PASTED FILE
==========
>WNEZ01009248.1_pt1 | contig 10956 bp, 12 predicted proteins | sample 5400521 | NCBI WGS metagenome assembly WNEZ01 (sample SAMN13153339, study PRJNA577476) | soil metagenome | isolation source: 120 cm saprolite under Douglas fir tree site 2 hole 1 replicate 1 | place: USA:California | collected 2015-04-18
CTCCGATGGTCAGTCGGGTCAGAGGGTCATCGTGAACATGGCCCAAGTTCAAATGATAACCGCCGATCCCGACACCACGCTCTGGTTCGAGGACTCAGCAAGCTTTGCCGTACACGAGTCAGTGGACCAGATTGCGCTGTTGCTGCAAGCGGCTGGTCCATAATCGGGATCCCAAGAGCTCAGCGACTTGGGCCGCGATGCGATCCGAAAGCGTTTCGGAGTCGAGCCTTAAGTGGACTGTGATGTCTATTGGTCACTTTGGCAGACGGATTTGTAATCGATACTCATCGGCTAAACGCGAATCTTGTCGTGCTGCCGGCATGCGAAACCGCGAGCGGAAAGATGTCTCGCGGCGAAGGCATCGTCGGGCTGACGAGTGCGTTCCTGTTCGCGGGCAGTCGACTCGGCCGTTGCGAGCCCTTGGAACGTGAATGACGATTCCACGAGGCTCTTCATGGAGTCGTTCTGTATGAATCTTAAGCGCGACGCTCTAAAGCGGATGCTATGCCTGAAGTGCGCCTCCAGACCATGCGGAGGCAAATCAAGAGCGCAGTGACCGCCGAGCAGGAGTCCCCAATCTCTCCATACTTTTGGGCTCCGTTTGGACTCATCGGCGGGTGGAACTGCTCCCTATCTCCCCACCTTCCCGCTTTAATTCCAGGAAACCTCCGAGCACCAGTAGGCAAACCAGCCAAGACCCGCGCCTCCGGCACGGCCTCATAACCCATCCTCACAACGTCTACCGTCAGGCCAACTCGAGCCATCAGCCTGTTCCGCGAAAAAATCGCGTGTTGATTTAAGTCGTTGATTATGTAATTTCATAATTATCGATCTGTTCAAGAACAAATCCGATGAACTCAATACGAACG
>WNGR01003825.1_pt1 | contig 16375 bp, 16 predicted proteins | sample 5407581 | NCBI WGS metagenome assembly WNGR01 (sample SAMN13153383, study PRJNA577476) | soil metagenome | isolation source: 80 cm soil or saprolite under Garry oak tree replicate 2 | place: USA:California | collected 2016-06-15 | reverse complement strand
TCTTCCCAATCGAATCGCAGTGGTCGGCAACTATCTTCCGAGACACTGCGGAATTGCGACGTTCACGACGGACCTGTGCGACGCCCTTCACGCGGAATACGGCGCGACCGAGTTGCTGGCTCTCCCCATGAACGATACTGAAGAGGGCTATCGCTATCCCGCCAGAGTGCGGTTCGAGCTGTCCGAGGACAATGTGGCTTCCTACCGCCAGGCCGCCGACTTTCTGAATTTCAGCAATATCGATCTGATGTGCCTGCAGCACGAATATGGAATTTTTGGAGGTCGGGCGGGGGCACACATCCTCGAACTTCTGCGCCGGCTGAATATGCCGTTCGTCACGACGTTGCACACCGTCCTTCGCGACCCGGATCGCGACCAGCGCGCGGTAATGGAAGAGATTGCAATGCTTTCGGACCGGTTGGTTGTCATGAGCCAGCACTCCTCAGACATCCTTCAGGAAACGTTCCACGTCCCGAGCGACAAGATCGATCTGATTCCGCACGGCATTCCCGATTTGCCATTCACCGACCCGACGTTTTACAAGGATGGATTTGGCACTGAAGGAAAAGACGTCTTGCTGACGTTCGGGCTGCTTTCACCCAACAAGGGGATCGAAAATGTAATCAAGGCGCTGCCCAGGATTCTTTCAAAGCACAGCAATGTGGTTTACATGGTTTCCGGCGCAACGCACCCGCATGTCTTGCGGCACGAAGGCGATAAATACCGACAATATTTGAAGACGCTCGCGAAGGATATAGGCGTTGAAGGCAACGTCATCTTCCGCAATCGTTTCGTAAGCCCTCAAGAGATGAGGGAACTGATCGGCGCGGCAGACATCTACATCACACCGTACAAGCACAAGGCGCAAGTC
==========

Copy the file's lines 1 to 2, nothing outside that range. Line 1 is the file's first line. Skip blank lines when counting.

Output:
>WNEZ01009248.1_pt1 | contig 10956 bp, 12 predicted proteins | sample 5400521 | NCBI WGS metagenome assembly WNEZ01 (sample SAMN13153339, study PRJNA577476) | soil metagenome | isolation source: 120 cm saprolite under Douglas fir tree site 2 hole 1 replicate 1 | place: USA:California | collected 2015-04-18
CTCCGATGGTCAGTCGGGTCAGAGGGTCATCGTGAACATGGCCCAAGTTCAAATGATAACCGCCGATCCCGACACCACGCTCTGGTTCGAGGACTCAGCAAGCTTTGCCGTACACGAGTCAGTGGACCAGATTGCGCTGTTGCTGCAAGCGGCTGGTCCATAATCGGGATCCCAAGAGCTCAGCGACTTGGGCCGCGATGCGATCCGAAAGCGTTTCGGAGTCGAGCCTTAAGTGGACTGTGATGTCTATTGGTCACTTTGGCAGACGGATTTGTAATCGATACTCATCGGCTAAACGCGAATCTTGTCGTGCTGCCGGCATGCGAAACCGCGAGCGGAAAGATGTCTCGCGGCGAAGGCATCGTCGGGCTGACGAGTGCGTTCCTGTTCGCGGGCAGTCGACTCGGCCGTTGCGAGCCCTTGGAACGTGAATGACGATTCCACGAGGCTCTTCATGGAGTCGTTCTGTATGAATCTTAAGCGCGACGCTCTAAAGCGGATGCTATGCCTGAAGTGCGCCTCCAGACCATGCGGAGGCAAATCAAGAGCGCAGTGACCGCCGAGCAGGAGTCCCCAATCTCTCCATACTTTTGGGCTCCGTTTGGACTCATCGGCGGGTGGAACTGCTCCCTATCTCCCCACCTTCCCGCTTTAATTCCAGGAAACCTCCGAGCACCAGTAGGCAAACCAGCCAAGACCCGCGCCTCCGGCACGGCCTCATAACCCATCCTCACAACGTCTACCGTCAGGCCAACTCGAGCCATCAGCCTGTTCCGCGAAAAAATCGCGTGTTGATTTAAGTCGTTGATTATGTAATTTCATAATTATCGATCTGTTCAAGAACAAATCCGATGAACTCAATACGAACG